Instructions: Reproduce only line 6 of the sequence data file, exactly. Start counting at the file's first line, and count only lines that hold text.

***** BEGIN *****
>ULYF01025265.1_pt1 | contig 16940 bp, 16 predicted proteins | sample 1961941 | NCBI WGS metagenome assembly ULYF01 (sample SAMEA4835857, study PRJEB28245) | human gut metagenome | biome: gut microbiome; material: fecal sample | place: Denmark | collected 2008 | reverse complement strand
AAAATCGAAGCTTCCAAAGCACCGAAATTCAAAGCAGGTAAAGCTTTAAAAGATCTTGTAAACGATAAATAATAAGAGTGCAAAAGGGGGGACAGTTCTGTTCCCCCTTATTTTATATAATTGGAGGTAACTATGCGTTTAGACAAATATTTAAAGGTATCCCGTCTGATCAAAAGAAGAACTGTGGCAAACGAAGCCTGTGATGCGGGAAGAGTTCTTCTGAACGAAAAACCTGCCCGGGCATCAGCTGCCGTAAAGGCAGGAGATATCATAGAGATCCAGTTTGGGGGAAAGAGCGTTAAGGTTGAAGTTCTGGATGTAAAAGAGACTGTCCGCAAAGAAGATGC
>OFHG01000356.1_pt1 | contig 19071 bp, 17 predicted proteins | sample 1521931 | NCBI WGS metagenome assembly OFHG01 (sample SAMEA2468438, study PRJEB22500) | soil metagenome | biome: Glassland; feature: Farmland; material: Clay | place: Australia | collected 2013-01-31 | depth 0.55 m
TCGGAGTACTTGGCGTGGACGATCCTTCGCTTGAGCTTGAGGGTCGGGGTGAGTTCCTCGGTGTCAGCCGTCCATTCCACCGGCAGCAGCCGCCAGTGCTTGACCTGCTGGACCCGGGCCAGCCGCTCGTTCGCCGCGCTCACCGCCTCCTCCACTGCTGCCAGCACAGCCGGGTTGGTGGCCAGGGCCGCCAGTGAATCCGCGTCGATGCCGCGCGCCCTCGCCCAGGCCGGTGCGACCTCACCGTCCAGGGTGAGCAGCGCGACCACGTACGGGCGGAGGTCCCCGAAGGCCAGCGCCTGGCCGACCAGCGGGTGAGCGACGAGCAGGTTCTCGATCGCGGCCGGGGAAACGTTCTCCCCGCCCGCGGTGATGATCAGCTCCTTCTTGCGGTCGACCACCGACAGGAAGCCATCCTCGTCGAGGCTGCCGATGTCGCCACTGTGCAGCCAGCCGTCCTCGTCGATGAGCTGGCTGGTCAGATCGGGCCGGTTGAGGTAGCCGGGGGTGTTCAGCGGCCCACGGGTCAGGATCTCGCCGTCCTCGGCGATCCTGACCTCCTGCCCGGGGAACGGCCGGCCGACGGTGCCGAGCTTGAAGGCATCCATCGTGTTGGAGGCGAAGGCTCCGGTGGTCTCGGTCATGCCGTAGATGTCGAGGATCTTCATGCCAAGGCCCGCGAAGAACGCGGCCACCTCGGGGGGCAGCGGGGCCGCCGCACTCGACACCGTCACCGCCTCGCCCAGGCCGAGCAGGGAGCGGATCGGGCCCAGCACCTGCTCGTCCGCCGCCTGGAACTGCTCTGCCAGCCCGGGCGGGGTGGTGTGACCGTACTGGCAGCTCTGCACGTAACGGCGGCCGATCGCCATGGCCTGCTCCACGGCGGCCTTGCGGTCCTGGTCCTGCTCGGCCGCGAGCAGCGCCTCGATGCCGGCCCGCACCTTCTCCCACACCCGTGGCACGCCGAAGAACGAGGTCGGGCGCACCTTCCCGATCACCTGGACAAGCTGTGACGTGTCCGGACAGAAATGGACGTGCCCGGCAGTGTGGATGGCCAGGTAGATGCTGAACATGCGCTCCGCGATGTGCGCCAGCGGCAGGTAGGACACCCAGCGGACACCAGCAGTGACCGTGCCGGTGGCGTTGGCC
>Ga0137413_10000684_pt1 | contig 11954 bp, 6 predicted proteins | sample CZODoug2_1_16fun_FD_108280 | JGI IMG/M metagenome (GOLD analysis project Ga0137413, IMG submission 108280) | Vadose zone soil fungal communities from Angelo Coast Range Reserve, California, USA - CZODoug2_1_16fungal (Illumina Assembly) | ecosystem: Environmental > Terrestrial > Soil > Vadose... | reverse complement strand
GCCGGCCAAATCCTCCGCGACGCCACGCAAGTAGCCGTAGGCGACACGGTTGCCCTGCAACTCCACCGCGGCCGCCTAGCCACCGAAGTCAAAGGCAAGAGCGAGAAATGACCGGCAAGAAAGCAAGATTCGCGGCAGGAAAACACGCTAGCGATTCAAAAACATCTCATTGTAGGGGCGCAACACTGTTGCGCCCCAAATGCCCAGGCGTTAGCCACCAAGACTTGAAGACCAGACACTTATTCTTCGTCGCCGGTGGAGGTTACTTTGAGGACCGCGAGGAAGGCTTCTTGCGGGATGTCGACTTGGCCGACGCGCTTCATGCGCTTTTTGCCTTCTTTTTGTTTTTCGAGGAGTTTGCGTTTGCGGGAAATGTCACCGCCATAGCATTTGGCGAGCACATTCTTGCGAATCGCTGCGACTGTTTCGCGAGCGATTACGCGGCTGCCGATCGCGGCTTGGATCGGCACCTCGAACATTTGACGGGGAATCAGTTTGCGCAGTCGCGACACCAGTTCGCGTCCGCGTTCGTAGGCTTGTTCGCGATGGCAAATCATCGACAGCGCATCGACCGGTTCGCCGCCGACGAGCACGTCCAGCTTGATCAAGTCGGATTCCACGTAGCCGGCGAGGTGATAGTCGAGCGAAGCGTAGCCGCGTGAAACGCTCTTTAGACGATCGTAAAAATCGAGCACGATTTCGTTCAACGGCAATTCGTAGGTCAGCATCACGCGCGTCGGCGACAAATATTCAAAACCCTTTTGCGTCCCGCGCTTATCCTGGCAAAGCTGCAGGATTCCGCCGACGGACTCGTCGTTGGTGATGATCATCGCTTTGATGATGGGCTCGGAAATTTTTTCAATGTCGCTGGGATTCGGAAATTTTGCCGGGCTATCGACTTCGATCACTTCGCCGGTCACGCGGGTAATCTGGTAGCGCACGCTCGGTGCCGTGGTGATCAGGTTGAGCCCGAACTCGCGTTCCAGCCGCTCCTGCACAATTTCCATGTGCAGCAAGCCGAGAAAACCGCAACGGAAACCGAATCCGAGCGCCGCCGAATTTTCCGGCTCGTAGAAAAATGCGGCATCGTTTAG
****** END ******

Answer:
GCCGGCCAAATCCTCCGCGACGCCACGCAAGTAGCCGTAGGCGACACGGTTGCCCTGCAACTCCACCGCGGCCGCCTAGCCACCGAAGTCAAAGGCAAGAGCGAGAAATGACCGGCAAGAAAGCAAGATTCGCGGCAGGAAAACACGCTAGCGATTCAAAAACATCTCATTGTAGGGGCGCAACACTGTTGCGCCCCAAATGCCCAGGCGTTAGCCACCAAGACTTGAAGACCAGACACTTATTCTTCGTCGCCGGTGGAGGTTACTTTGAGGACCGCGAGGAAGGCTTCTTGCGGGATGTCGACTTGGCCGACGCGCTTCATGCGCTTTTTGCCTTCTTTTTGTTTTTCGAGGAGTTTGCGTTTGCGGGAAATGTCACCGCCATAGCATTTGGCGAGCACATTCTTGCGAATCGCTGCGACTGTTTCGCGAGCGATTACGCGGCTGCCGATCGCGGCTTGGATCGGCACCTCGAACATTTGACGGGGAATCAGTTTGCGCAGTCGCGACACCAGTTCGCGTCCGCGTTCGTAGGCTTGTTCGCGATGGCAAATCATCGACAGCGCATCGACCGGTTCGCCGCCGACGAGCACGTCCAGCTTGATCAAGTCGGATTCCACGTAGCCGGCGAGGTGATAGTCGAGCGAAGCGTAGCCGCGTGAAACGCTCTTTAGACGATCGTAAAAATCGAGCACGATTTCGTTCAACGGCAATTCGTAGGTCAGCATCACGCGCGTCGGCGACAAATATTCAAAACCCTTTTGCGTCCCGCGCTTATCCTGGCAAAGCTGCAGGATTCCGCCGACGGACTCGTCGTTGGTGATGATCATCGCTTTGATGATGGGCTCGGAAATTTTTTCAATGTCGCTGGGATTCGGAAATTTTGCCGGGCTATCGACTTCGATCACTTCGCCGGTCACGCGGGTAATCTGGTAGCGCACGCTCGGTGCCGTGGTGATCAGGTTGAGCCCGAACTCGCGTTCCAGCCGCTCCTGCACAATTTCCATGTGCAGCAAGCCGAGAAAACCGCAACGGAAACCGAATCCGAGCGCCGCCGAATTTTCCGGCTCGTAGAAAAATGCGGCATCGTTTAG